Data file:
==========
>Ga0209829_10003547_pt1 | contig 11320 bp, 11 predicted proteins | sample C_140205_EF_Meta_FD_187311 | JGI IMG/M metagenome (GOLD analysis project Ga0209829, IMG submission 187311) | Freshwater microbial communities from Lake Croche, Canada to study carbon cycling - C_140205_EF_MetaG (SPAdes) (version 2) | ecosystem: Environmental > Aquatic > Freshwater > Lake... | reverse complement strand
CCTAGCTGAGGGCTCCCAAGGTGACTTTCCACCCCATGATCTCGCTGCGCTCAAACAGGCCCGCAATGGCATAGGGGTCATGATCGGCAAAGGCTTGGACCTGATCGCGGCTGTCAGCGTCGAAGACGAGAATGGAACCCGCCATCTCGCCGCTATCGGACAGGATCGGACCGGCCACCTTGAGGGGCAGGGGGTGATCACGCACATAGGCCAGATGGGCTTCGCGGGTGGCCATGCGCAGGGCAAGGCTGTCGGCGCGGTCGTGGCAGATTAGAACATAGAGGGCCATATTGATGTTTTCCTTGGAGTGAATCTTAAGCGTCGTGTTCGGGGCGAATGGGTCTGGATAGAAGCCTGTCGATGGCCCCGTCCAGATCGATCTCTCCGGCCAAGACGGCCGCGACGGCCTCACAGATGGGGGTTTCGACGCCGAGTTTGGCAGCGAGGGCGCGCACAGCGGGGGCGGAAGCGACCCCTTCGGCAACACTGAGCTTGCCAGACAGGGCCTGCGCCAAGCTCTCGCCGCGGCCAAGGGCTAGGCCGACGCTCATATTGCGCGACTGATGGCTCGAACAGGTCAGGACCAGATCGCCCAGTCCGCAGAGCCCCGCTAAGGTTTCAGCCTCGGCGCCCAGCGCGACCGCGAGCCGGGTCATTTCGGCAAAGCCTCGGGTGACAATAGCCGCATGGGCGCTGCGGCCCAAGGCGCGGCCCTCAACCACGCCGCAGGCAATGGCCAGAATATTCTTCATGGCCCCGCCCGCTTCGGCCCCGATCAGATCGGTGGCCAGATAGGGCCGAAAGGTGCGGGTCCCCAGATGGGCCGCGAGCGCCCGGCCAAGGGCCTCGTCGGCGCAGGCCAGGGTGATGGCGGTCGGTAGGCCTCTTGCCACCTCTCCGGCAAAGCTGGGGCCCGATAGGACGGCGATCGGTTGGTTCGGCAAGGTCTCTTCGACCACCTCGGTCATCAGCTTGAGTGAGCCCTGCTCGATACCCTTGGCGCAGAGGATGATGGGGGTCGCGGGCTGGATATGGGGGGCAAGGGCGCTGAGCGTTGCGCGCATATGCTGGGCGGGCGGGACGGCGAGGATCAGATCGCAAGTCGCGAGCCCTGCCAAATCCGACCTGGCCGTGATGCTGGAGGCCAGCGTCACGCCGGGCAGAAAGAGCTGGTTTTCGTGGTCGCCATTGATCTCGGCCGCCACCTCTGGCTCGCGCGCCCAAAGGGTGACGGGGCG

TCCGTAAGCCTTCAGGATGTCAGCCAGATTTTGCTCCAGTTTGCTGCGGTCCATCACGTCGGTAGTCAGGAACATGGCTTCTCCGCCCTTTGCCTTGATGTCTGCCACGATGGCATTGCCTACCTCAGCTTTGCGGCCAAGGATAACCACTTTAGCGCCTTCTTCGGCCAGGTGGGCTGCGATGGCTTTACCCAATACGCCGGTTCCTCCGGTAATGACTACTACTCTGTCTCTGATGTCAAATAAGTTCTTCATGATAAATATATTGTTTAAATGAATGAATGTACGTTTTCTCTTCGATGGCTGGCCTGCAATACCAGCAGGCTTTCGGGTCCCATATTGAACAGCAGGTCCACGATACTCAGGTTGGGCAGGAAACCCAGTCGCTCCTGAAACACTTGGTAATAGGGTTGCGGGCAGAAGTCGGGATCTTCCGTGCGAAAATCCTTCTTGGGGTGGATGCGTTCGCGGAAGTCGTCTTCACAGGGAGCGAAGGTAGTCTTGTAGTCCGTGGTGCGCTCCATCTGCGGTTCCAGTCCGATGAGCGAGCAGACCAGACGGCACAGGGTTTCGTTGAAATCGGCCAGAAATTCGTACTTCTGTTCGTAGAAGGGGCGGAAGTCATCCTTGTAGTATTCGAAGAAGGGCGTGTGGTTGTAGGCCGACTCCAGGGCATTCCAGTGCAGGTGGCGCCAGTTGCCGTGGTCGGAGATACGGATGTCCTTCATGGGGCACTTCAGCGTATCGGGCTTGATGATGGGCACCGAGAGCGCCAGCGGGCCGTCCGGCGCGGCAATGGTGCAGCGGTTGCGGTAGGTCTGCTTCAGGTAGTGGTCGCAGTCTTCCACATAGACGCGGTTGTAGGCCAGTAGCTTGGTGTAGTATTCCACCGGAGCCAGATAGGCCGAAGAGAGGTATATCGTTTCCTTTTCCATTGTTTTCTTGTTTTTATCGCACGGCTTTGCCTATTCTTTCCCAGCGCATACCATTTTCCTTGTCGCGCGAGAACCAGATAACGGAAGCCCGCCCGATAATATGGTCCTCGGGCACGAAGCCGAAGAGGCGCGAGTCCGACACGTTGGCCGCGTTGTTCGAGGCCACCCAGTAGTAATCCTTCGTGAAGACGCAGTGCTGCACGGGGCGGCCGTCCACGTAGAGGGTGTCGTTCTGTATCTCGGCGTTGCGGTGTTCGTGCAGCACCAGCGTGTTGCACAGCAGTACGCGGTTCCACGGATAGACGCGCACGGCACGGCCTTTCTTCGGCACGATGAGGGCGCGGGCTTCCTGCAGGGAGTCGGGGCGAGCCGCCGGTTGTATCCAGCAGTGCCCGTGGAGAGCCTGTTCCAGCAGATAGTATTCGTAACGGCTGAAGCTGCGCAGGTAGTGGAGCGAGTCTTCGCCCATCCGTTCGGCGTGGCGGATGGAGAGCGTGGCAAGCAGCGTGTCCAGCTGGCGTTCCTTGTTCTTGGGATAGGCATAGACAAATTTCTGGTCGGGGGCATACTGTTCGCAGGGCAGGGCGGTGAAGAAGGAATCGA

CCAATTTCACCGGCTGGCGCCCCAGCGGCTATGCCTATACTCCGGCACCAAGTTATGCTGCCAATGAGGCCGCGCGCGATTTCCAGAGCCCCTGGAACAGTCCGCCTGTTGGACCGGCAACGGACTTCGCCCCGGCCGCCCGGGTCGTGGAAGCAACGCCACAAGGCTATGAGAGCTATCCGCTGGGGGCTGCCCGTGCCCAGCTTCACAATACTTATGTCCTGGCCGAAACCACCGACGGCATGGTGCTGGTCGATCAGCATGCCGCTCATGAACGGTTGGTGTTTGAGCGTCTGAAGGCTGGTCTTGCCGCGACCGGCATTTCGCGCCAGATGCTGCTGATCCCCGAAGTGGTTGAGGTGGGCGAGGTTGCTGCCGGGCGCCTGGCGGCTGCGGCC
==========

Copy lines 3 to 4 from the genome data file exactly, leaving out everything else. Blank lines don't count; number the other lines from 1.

TCCGTAAGCCTTCAGGATGTCAGCCAGATTTTGCTCCAGTTTGCTGCGGTCCATCACGTCGGTAGTCAGGAACATGGCTTCTCCGCCCTTTGCCTTGATGTCTGCCACGATGGCATTGCCTACCTCAGCTTTGCGGCCAAGGATAACCACTTTAGCGCCTTCTTCGGCCAGGTGGGCTGCGATGGCTTTACCCAATACGCCGGTTCCTCCGGTAATGACTACTACTCTGTCTCTGATGTCAAATAAGTTCTTCATGATAAATATATTGTTTAAATGAATGAATGTACGTTTTCTCTTCGATGGCTGGCCTGCAATACCAGCAGGCTTTCGGGTCCCATATTGAACAGCAGGTCCACGATACTCAGGTTGGGCAGGAAACCCAGTCGCTCCTGAAACACTTGGTAATAGGGTTGCGGGCAGAAGTCGGGATCTTCCGTGCGAAAATCCTTCTTGGGGTGGATGCGTTCGCGGAAGTCGTCTTCACAGGGAGCGAAGGTAGTCTTGTAGTCCGTGGTGCGCTCCATCTGCGGTTCCAGTCCGATGAGCGAGCAGACCAGACGGCACAGGGTTTCGTTGAAATCGGCCAGAAATTCGTACTTCTGTTCGTAGAAGGGGCGGAAGTCATCCTTGTAGTATTCGAAGAAGGGCGTGTGGTTGTAGGCCGACTCCAGGGCATTCCAGTGCAGGTGGCGCCAGTTGCCGTGGTCGGAGATACGGATGTCCTTCATGGGGCACTTCAGCGTATCGGGCTTGATGATGGGCACCGAGAGCGCCAGCGGGCCGTCCGGCGCGGCAATGGTGCAGCGGTTGCGGTAGGTCTGCTTCAGGTAGTGGTCGCAGTCTTCCACATAGACGCGGTTGTAGGCCAGTAGCTTGGTGTAGTATTCCACCGGAGCCAGATAGGCCGAAGAGAGGTATATCGTTTCCTTTTCCATTGTTTTCTTGTTTTTATCGCACGGCTTTGCCTATTCTTTCCCAGCGCATACCATTTTCCTTGTCGCGCGAGAACCAGATAACGGAAGCCCGCCCGATAATATGGTCCTCGGGCACGAAGCCGAAGAGGCGCGAGTCCGACACGTTGGCCGCGTTGTTCGAGGCCACCCAGTAGTAATCCTTCGTGAAGACGCAGTGCTGCACGGGGCGGCCGTCCACGTAGAGGGTGTCGTTCTGTATCTCGGCGTTGCGGTGTTCGTGCAGCACCAGCGTGTTGCACAGCAGTACGCGGTTCCACGGATAGACGCGCACGGCACGGCCTTTCTTCGGCACGATGAGGGCGCGGGCTTCCTGCAGGGAGTCGGGGCGAGCCGCCGGTTGTATCCAGCAGTGCCCGTGGAGAGCCTGTTCCAGCAGATAGTATTCGTAACGGCTGAAGCTGCGCAGGTAGTGGAGCGAGTCTTCGCCCATCCGTTCGGCGTGGCGGATGGAGAGCGTGGCAAGCAGCGTGTCCAGCTGGCGTTCCTTGTTCTTGGGATAGGCATAGACAAATTTCTGGTCGGGGGCATACTGTTCGCAGGGCAGGGCGGTGAAGAAGGAATCGA

CCAATTTCACCGGCTGGCGCCCCAGCGGCTATGCCTATACTCCGGCACCAAGTTATGCTGCCAATGAGGCCGCGCGCGATTTCCAGAGCCCCTGGAACAGTCCGCCTGTTGGACCGGCAACGGACTTCGCCCCGGCCGCCCGGGTCGTGGAAGCAACGCCACAAGGCTATGAGAGCTATCCGCTGGGGGCTGCCCGTGCCCAGCTTCACAATACTTATGTCCTGGCCGAAACCACCGACGGCATGGTGCTGGTCGATCAGCATGCCGCTCATGAACGGTTGGTGTTTGAGCGTCTGAAGGCTGGTCTTGCCGCGACCGGCATTTCGCGCCAGATGCTGCTGATCCCCGAAGTGGTTGAGGTGGGCGAGGTTGCTGCCGGGCGCCTGGCGGCTGCGGCC